# Want to add a "drafting" feature to my racing game.

I am doing a very very simple racing game. It is 3d but basic. I am new to Unity and game in general. I have tried using the wind feature, angular drag, and a host of other features. I am assuming it will be some complicated script to “add force” when in a certain range of the vehicle. If anyone can point me in the right direction, I would really appreciate it.

Actually a pretty interesting and complex topic. You have two stages: Determine whether to apply this effect to this car this frame, and determine what behaviors to apply. I assume by talking about forces, you’re actually moving these cars with rigidbody physics and methods like AddForce, correct?

First determine whether to apply the effect. You could have a box collider which extends from the rear of every vehicle. It could optionally scale with velocity, growing in length to encompass a greater area. Additionally (or alternatively) you could include raycasts, distance checks, angle checks, etc to discover that you’re actually in the cone-like area behind the vehicle which would create drafting conditions. A fan-like array of raycasts might work well instead.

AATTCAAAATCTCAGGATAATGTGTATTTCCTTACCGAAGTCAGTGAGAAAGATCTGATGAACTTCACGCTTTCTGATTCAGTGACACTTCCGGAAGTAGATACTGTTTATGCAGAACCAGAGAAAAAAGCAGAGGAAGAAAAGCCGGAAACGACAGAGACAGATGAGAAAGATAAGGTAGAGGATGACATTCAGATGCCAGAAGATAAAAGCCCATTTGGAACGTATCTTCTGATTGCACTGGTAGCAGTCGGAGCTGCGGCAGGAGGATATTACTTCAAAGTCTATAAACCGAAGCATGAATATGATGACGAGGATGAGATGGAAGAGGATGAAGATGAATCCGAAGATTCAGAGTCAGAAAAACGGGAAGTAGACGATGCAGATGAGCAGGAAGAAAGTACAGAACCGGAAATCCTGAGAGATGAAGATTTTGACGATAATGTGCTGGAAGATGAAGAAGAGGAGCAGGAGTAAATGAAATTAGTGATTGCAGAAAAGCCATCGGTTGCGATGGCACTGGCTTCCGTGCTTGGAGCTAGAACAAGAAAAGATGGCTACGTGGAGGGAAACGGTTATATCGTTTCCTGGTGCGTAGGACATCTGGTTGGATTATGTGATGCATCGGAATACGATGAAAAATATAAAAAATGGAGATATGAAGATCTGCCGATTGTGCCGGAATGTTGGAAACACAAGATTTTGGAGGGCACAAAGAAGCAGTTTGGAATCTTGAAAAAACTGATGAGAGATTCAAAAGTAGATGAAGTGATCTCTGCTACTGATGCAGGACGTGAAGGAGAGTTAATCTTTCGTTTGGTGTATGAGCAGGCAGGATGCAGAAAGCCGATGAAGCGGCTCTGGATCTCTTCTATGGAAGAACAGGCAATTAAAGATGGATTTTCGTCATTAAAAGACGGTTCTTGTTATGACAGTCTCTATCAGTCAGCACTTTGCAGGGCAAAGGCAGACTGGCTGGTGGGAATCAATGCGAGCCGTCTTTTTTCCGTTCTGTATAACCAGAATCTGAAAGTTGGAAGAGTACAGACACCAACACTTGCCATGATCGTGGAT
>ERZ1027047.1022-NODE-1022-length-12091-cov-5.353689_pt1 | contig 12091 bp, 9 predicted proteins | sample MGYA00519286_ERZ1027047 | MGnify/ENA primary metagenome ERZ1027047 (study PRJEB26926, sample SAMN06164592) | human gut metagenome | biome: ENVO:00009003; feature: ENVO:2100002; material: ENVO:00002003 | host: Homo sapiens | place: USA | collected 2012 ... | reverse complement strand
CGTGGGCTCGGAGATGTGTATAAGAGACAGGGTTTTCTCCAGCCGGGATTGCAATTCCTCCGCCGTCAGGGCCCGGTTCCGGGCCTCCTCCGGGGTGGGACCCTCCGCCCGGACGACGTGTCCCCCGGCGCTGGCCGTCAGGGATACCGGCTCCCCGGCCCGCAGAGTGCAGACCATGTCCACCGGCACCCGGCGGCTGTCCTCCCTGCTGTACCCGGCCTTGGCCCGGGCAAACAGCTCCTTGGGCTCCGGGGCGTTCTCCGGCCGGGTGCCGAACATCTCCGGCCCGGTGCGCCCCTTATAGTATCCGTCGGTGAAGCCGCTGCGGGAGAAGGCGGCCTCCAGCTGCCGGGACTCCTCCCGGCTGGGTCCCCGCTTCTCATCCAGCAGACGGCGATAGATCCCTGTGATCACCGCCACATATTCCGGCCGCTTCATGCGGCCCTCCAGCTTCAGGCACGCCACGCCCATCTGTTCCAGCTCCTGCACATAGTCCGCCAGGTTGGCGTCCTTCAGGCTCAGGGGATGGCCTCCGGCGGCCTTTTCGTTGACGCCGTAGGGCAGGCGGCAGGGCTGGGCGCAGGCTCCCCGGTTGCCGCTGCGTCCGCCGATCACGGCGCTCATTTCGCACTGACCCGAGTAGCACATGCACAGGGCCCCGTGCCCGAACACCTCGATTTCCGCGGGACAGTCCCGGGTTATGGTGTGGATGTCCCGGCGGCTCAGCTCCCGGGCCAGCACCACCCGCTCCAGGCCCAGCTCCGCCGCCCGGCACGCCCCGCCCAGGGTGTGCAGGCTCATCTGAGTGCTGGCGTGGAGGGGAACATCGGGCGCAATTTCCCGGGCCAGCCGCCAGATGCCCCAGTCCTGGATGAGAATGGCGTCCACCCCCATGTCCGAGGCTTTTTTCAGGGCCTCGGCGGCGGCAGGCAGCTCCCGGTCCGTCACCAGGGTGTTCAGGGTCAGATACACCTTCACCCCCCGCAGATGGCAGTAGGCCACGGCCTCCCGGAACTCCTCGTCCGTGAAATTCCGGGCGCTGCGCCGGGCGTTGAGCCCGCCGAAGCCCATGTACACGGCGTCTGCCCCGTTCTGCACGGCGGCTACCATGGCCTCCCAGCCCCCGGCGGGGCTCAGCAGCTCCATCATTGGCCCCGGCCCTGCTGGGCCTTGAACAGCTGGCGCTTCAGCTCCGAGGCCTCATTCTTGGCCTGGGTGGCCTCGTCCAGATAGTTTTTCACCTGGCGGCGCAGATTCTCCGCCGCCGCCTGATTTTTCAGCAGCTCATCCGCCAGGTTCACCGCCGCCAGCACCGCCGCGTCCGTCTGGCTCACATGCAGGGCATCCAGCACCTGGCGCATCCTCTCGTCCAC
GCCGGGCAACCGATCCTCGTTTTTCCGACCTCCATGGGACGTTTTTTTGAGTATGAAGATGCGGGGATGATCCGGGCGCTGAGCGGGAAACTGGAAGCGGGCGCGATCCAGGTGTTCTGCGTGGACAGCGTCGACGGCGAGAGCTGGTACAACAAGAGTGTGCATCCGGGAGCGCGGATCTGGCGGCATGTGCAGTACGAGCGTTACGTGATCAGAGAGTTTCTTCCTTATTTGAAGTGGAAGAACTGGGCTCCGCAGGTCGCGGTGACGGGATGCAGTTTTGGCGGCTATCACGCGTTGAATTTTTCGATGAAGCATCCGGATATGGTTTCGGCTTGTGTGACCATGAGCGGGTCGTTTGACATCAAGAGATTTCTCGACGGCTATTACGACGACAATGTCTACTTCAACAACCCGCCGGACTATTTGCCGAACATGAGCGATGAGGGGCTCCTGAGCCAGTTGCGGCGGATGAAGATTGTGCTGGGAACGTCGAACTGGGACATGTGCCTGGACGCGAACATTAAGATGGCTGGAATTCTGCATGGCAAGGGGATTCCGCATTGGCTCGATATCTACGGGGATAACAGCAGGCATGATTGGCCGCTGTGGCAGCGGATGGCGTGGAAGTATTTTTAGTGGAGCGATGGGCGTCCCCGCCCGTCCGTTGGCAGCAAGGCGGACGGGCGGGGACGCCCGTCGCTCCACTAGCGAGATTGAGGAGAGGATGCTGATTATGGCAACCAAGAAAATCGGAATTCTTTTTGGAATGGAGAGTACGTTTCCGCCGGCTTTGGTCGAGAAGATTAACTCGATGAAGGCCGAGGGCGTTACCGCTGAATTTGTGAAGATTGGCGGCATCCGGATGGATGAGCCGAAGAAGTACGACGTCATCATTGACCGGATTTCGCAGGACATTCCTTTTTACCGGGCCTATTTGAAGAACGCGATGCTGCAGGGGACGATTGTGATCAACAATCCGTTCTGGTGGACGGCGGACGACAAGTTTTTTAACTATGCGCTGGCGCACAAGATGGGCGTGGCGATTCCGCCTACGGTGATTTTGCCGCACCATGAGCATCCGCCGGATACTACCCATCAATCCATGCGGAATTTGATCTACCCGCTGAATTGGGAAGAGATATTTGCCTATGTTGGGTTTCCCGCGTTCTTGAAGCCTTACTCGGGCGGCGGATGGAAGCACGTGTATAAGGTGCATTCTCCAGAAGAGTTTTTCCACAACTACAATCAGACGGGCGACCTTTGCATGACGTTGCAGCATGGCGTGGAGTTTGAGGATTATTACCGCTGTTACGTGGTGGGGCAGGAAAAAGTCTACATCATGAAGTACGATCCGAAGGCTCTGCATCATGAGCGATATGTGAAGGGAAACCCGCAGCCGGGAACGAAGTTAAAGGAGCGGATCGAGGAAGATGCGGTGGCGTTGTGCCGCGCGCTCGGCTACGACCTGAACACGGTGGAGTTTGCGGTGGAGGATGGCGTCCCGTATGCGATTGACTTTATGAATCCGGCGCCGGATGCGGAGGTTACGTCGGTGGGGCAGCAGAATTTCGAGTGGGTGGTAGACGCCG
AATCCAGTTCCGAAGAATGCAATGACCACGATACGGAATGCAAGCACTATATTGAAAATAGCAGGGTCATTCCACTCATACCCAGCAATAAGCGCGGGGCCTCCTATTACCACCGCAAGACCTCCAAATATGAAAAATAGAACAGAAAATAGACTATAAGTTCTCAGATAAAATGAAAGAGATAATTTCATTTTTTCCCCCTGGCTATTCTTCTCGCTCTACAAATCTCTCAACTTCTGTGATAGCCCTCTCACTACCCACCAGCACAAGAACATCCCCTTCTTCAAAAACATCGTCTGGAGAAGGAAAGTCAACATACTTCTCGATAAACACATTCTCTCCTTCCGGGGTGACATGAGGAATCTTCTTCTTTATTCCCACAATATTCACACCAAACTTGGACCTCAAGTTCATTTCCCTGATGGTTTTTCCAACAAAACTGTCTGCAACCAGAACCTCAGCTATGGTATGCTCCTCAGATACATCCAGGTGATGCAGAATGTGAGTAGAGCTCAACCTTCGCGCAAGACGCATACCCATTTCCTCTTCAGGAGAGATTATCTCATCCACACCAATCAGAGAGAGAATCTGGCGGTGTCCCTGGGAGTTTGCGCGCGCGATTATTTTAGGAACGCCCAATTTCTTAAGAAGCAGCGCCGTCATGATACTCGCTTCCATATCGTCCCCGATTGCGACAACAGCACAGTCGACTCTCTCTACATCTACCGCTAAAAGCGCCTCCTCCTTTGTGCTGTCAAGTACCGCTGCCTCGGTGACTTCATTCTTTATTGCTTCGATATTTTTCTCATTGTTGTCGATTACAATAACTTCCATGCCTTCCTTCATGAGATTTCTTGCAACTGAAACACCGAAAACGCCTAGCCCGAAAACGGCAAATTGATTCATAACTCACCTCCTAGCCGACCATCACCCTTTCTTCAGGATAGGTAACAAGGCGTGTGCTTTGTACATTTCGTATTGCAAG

Once you know you should apply drafting this frame, your data from the previous steps - and additional checks for e.g. angle difference between vehicles - can inform the force vector you want to apply, or otherwise influence the behavior of the vehicle. Once you know you’re in the zone, it’s just math. Actually it’s all math.

I’d probably ignore the box collider part / fan-of-raycasts unless you’re dealing with tons of vehicles - because it sounds kinda messy - and just start with a distance check. That should filter out most vehicles that are ineligible so they don’t run the rest of the code needlessly. The distance required should scale based on the other car’s velocity. You can always change the discovery method later.

Next you want the angle difference between the other car’s forward motion and this car’s forward motion. Not forward direction, in case the cars are in reverse or something odd like that, but forward motion, (rigidbody.velocity).

The distance and angle difference tells you you’re in the zone and should apply drafting. It does kinda make sense that the effect should reduce drag, so I think I’d try that first. How much to reduce drag can be influenced by the other three variables you just finished testing. Use lerps and ranges to find a good value, e.g.

``````float drag = Mathf.Lerp( 10, 5, percentThroughDraftingEnvelope );
``````

Depending on how detailed you’d like to be, you can add additional complexity to this approach, like raycasts to test for interfering objects, and complex envelope calculations which more firmly establish the physical situation so you can respond with greater accuracy.